iPhone 12 lossless
iPhone 12 lossless


Following the opening keynote at WWDC21, which was dedicated to the announcement of iOS 15, Apple also added an update to its Apple Music app. It is currently possible to stream songs in lossless quality and the famous Dolby Atmos “Spatial Audio”. Next pit explains how to activate these functions on your iPhone.

While you obviously need to have a subscription to Apple’s music streaming service, you don’t have to pay a dime for these two new features – which is a good thing.

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Apple Music: How to Enable Lossless Audio on Your iPhone

Lossless quality refers to the compression, or the virtual lack of compression, of the audio signal between your iPhone and your headphones or earphones. In practice, this compression should lead to minimal or nonexistent quality losses, so that there is no loss of data and you can listen to your songs in the best possible way.

Apple offers two levels of high resolution audio: Apple Music Lossless (24 bit / 48 kHz) and Hi-Res Lossless (up to 24 bit / 192 kHz).

How to enable lossless quality in Apple Music:

  • Go to on your iPhone the settings and then Music.
  • Choose Audio quality.
  • Use the Lossless audio Slider for activating / deactivating the function.
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Not all Apple devices work with lossless audio. / © NextPit

You can also define the scenarios in which you want to use lossless quality on Apple Music: over WiFi, with mobile data, and offline (downloaded songs). You can then choose between several quality levels:

  • Loss-free for a maximum resolution of 24 bit / 48 kHz.
  • Hi-Res Lossless for a maximum resolution of 24 bit / 192 kHz.

Note: To really enjoy Hi-Res lossless quality, you need a DAC that not all Apple devices are compatible with

Apple Music: How to Enable Spatial Dolby Atmos Audio on Your iPhone

Apple Spatial Audio picks up 5.1, 7.1, and Dolby Atmos signals before applying directional audio filters by adjusting the frequencies each ear hears, so sounds can be placed virtually anywhere in 3D space. This results in an experience that feels like you are in a movie theater, with a sound that “surrounds you”.

The technology isn’t new, and in fact, Apple doesn’t even use the nickname “Spatial Audio” but simply Dolby Atmos in the iOS and Apple Music interface. This means that you can still benefit from using non-Apple headphones / earphones. For the time being, however, the Apple brand is keeping the exclusive “Head-Tracking” function, which allows you to track your head movements and adjust the sound accordingly.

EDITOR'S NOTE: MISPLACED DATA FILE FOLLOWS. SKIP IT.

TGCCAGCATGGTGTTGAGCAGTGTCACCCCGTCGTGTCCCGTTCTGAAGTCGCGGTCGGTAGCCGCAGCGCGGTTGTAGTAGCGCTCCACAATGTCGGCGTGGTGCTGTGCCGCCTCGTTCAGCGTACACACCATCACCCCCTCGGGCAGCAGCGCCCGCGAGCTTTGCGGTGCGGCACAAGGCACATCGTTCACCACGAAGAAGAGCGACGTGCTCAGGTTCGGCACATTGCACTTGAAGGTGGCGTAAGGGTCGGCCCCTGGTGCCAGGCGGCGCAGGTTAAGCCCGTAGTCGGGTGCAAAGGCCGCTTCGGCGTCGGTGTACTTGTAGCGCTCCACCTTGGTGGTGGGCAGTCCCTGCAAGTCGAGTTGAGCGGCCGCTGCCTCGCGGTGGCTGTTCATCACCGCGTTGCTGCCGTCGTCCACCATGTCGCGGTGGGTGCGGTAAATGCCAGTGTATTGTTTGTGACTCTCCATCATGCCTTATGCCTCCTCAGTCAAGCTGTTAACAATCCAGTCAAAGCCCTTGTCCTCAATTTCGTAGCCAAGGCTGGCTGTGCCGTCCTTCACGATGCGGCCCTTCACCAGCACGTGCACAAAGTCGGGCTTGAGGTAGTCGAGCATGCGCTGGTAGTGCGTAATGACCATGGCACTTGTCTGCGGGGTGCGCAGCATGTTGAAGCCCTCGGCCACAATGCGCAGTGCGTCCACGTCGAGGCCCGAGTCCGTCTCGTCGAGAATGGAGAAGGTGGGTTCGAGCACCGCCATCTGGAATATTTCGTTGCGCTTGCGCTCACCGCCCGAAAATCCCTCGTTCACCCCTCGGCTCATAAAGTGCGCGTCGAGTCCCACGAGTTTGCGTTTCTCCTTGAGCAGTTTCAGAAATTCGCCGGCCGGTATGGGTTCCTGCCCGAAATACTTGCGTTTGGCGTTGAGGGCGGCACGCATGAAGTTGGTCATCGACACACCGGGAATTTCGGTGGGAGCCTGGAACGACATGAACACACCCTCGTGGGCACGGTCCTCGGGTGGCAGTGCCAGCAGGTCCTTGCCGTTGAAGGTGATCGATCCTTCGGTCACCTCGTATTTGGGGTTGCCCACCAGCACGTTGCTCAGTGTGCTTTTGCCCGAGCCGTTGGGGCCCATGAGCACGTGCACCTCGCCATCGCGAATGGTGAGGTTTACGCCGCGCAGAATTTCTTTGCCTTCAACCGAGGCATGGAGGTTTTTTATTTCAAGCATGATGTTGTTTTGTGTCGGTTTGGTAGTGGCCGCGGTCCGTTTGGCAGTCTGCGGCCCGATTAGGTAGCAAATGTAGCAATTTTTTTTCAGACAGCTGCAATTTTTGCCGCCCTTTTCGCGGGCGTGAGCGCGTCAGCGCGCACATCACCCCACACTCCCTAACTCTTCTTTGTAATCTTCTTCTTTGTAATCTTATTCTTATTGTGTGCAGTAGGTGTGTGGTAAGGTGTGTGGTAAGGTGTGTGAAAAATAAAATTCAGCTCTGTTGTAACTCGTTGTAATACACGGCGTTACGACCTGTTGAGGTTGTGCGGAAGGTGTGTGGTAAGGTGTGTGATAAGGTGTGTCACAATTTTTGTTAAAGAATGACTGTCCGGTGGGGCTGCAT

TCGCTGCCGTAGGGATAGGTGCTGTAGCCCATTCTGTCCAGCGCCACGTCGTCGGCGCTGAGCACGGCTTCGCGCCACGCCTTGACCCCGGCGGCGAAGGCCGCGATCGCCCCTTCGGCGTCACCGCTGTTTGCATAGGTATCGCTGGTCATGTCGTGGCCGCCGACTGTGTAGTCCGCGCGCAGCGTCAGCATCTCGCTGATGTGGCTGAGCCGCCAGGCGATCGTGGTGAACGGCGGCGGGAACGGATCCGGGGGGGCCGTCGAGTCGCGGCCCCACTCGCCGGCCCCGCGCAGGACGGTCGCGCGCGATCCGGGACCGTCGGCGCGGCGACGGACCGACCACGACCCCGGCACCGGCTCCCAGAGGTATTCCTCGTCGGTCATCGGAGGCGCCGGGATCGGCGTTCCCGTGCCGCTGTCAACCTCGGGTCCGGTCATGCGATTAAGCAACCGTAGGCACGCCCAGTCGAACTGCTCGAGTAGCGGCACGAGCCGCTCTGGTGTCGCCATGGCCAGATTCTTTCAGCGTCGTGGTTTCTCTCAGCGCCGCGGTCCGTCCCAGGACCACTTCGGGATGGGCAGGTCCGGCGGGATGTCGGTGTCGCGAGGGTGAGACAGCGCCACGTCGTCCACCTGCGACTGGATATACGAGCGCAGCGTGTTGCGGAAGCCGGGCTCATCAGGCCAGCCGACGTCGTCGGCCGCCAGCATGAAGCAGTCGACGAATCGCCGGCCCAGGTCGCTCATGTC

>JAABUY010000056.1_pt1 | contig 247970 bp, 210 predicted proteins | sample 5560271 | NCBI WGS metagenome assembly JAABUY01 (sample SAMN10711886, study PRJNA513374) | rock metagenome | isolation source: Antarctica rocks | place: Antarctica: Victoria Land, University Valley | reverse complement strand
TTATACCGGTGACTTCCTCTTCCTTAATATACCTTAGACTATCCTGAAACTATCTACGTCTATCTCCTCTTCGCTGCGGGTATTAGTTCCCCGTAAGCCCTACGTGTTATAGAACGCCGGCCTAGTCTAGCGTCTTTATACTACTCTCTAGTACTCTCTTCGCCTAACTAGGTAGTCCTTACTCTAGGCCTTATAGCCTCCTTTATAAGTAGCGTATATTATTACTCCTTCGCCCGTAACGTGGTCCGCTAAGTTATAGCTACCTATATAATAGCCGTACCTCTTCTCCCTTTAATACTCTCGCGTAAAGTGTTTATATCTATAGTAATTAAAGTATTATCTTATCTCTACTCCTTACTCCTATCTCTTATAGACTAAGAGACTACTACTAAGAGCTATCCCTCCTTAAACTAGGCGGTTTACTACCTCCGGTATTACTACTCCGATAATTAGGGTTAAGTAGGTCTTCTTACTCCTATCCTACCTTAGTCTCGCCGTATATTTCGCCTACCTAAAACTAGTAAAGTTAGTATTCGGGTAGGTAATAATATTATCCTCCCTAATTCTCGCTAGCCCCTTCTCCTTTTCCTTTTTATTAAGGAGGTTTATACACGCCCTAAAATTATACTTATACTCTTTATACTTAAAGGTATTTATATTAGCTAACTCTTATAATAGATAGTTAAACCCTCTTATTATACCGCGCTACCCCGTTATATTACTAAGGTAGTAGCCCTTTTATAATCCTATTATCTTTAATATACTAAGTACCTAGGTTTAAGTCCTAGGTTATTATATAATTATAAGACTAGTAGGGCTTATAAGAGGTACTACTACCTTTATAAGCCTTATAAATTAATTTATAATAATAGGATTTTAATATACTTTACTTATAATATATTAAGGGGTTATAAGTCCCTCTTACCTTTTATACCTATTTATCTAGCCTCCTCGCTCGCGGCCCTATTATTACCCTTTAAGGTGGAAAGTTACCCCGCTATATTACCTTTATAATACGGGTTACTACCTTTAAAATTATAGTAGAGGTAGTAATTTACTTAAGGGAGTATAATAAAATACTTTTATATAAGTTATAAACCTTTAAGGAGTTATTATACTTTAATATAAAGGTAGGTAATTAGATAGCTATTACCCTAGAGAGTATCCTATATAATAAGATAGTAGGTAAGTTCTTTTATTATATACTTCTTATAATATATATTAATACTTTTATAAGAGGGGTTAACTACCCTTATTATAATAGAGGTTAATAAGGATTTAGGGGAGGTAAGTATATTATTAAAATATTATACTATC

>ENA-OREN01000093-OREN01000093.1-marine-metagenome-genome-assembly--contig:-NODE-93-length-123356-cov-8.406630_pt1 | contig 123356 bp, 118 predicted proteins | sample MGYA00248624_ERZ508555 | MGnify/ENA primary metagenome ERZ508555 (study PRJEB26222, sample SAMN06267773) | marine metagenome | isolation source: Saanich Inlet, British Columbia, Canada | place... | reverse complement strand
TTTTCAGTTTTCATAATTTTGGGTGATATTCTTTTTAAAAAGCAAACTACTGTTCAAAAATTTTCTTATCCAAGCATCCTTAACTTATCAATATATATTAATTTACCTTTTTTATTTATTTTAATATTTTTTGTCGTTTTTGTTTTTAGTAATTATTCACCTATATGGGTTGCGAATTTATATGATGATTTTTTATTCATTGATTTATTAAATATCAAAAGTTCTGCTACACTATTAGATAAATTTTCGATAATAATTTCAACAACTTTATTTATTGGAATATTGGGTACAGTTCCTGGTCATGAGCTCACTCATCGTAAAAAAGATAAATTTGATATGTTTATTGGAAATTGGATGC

How to enable Dolby Atmos spatial audio on your iPhone

  • Go to the settings then Music.
  • Choose Dolby Atmos.
  • Choose Automatically, Always on, or Out.
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With automatic activation, you can enjoy Dolby Atmos Spatial Audio with all compatible content (for the time being only Apple Music and Apple TV +) / © NextPit

Apple Music: Which iPhones Support Lossless Quality and Spatial Dolby Atmos Audio?

All iPhones running iOS 14.5 and iOS 15 Beta are compatible with lossless quality and spatial Dolby Atmos audio, in addition to Android users who have access to lossless quality audio without spatial Dolby Atmos audio. Currently, this means that all iPhone models from the iPhone 12 to the first-generation iPhone SE to the iPhones released in 2016 will benefit.

Compatibility here simply means that you can enable these features on your iPhone. It doesn’t necessarily mean that you will actually benefit from them.

For Spatial Audio, we mentioned earlier that all headphones and earphones that support Dolby Atmos technology are compatible, regardless of whether they are Apple-made or not. The Bose QuietComfort 35ii is therefore compatible with the AirPods Max, for example.

On the other hand, with lossless quality, it’s a little more complicated and this topic would certainly deserve a full article of its own. But to make it simple, neither the AirPods Pro nor the AirPods Max allow you to really listen to music losslessly due to the limitations of Bluetooth technology.

The AirPods Max have an analog audio jack input to bypass the Bluetooth connection, but the analog input converts the signal into a digital signal and compresses the sound at the same time.

Finally, if you want to listen to Apple Music tracks at a bit rate higher than 24 bit / 48 kHz on your iPhone, which corresponds to the “Hi-Res Lossless” resolution, you need to connect to a DAC and external digital-to-analog converters and use wired headphones.

Have you had the chance to test the lossless audio quality and Dolby Atmos on Apple Music? What headphones or audio products are you using to enjoy your lossless music on Apple Music? Are you interested in your own article on the topic of lossless quality? Tell me all about it in the comments!

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